I'm trying to fit linear models to my data in R. I need to use a generalised least squares method as I have heterogeneity of variance in one of my variables. I was planning to use varIdent, as the variable is nominal.

But - I also want to have a random term as my data have a nested structure, and my data need to be modelled using a binomial distribution. I can't find any information on whether this is possible using the gls command in package nlme, does anyone have any information that could help me, please?

  • $\begingroup$ I'm a little confused; you say you have heterogeneity of variance, which means the variance in the response differs by one of your predictors, but you also say you need a binomial distribution, which means that your response is binomial. While different variances are possible (though would be called over or underdispersion in this case), as far as I know, it's not something that is easy to check without fitting the model in the first place. How do you know the variances are different? $\endgroup$ Commented Feb 23, 2012 at 14:19
  • $\begingroup$ I'll extend Aaron's question a little - how are the variances different other than the differences binomially distributed variates would have due to different $n$ and $p$? If one of your explanatory variables has heterogeneous variance, that's not an issue, but a binomial response can't have a heterogeneous variance given $n$ and $p$. $\endgroup$
    – jbowman
    Commented Feb 23, 2012 at 22:39

1 Answer 1


By GLS do you mean GLM? The GLM is a method of iteratively reweighted least squares which takes the mean-variance relationship into account when estimating the model parameters. Generalized Least Squares will still either suffer from an overfitting issue (infinite weights), or overprediction (fitted probabilities greater than 1 or less than 0). The logistic regression model is commonly used to test for associations with binary outcomes. It's possible to go further and use Generalized Linear Mixed Models (GLMMs), conditional logistic regression, or Generalized Estimating Equations (GEEs) to account for certain correlation structures in the data. The nlme package has the mixed models, survival has clogit, and the geese package for GEEs.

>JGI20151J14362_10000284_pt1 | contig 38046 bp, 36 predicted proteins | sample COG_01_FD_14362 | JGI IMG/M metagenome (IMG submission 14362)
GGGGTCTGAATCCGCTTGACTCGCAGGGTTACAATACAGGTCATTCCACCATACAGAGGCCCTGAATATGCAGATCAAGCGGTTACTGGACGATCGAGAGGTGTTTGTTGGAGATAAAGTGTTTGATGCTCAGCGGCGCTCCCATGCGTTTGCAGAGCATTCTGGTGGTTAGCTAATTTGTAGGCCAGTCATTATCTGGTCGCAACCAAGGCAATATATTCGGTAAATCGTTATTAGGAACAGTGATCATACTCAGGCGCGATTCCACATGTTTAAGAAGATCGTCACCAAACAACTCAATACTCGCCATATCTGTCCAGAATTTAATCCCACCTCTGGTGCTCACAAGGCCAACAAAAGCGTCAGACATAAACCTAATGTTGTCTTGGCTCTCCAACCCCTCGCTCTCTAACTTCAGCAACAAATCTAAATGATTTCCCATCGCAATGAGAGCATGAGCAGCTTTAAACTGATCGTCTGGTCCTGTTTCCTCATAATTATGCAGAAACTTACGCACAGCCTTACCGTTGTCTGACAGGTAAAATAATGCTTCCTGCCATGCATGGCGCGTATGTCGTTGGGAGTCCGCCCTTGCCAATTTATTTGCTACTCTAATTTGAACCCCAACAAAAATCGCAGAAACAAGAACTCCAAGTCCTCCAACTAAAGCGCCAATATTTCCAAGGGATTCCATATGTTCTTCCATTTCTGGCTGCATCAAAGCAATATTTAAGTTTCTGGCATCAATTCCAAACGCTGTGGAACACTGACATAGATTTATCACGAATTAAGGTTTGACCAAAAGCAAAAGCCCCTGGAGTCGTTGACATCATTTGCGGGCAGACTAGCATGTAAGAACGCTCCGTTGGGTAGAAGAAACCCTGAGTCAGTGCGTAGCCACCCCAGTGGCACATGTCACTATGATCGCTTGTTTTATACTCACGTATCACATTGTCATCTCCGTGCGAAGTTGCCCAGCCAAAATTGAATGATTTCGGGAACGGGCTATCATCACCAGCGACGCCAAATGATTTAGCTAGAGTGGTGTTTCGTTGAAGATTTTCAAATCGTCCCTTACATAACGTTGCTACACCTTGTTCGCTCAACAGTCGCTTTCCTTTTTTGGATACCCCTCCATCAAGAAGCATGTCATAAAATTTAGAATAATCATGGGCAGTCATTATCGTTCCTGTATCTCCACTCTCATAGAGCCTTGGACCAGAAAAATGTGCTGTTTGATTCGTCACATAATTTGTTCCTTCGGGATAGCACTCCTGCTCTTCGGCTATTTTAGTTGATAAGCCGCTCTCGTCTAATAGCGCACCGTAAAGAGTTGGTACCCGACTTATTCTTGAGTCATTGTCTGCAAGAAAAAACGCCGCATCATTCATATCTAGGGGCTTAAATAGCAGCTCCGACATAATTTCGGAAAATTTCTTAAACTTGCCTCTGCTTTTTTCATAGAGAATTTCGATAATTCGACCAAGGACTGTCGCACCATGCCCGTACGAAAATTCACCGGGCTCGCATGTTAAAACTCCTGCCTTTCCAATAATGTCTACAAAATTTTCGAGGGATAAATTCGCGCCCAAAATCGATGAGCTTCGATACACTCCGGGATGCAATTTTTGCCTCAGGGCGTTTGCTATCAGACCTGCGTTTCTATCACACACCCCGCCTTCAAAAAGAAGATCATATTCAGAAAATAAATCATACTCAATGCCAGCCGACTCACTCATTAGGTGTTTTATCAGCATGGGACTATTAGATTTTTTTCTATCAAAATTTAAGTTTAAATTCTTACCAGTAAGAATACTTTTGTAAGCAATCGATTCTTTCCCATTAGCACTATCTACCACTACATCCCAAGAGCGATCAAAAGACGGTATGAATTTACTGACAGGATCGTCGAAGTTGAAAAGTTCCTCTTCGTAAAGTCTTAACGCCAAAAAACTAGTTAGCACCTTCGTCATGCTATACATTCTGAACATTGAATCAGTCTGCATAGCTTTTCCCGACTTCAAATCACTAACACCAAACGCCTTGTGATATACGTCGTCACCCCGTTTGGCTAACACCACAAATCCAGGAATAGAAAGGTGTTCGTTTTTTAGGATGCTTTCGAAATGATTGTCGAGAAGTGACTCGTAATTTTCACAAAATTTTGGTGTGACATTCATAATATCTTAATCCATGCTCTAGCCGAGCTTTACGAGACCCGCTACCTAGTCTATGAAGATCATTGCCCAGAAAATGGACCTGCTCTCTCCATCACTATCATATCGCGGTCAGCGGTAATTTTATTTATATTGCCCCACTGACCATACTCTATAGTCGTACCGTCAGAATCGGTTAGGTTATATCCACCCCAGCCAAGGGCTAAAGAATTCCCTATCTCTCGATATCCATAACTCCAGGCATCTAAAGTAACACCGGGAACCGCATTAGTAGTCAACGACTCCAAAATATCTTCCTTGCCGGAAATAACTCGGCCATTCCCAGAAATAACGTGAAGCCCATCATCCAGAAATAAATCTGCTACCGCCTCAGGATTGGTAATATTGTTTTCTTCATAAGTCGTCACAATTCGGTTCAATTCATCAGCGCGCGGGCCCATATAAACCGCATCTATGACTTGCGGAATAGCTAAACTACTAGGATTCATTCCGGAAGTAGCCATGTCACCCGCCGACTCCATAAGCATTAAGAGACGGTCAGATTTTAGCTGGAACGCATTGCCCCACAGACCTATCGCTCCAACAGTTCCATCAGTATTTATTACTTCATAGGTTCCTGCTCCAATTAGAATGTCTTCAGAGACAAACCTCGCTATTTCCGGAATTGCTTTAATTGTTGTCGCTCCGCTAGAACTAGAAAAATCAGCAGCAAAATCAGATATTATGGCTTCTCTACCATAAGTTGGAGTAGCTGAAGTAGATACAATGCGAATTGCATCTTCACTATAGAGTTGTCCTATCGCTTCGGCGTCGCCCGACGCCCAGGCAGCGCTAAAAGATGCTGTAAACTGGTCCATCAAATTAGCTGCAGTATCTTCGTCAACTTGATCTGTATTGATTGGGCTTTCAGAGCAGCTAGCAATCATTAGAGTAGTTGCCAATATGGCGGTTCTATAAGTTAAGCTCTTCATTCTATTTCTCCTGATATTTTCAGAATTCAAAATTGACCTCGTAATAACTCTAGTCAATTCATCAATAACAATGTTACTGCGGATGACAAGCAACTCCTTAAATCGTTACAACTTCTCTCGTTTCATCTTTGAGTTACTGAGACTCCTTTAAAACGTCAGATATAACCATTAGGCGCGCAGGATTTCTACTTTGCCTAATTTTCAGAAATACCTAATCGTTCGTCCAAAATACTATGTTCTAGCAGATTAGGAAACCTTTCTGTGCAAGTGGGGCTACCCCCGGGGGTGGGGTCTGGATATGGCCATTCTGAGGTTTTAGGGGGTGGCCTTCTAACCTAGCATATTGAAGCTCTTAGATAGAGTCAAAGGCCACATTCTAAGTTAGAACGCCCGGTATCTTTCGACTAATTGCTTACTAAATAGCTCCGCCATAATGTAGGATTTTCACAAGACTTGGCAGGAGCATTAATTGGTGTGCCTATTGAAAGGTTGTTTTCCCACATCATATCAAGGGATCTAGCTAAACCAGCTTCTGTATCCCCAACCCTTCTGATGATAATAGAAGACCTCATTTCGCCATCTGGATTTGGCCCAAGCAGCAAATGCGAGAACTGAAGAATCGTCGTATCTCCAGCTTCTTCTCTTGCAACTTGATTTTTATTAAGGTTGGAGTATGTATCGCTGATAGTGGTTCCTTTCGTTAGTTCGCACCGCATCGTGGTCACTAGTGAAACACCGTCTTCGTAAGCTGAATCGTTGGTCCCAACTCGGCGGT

• $\begingroup$ no I meant GLS, as in can I use the gls command in nmle to specify that the variance in my data is different for different levels of a categorical variable. I want to know if this is possible (or indeed necessary) within the framework of GLMM. I am not sure whether GLMM can take account of heterogeneity of variance. It has been suggested by colleagues that GLMMs work using deviance rather than variance and so heterogeity becomes less of a problem, but I want some more opinions on this before going ahead. And thank you for reading and commenting, much appreciated! $\endgroup$
    – user9382
    Commented Feb 23, 2012 at 8:57
  • $\begingroup$ @rachelgibson: Your terminology is perhaps a little mixed up, though your above comment is clearer; GLS is a way of doing different variances, but only makes sense for linear models (not GLMs, like the binomial model). So you are looking to fit a GLM, as Adam proposes, but you have a random effect, making it a GLMM, as you mention above, but you think you may have heterogeneity of variance, so want to fit a variance structure similar to what GLS does in the normal case. $\endgroup$ Commented Feb 23, 2012 at 14:29
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    $\begingroup$ @AdamOmidpanah: I believe nlme can't do GLMs, and lme4 can't do different variance structures. $\endgroup$ Commented Feb 23, 2012 at 14:30
  • $\begingroup$ Just to make clear the acronym GLS, It is for Generalized least squares. $\endgroup$
    – Rafael
    Commented Mar 13, 2015 at 5:55

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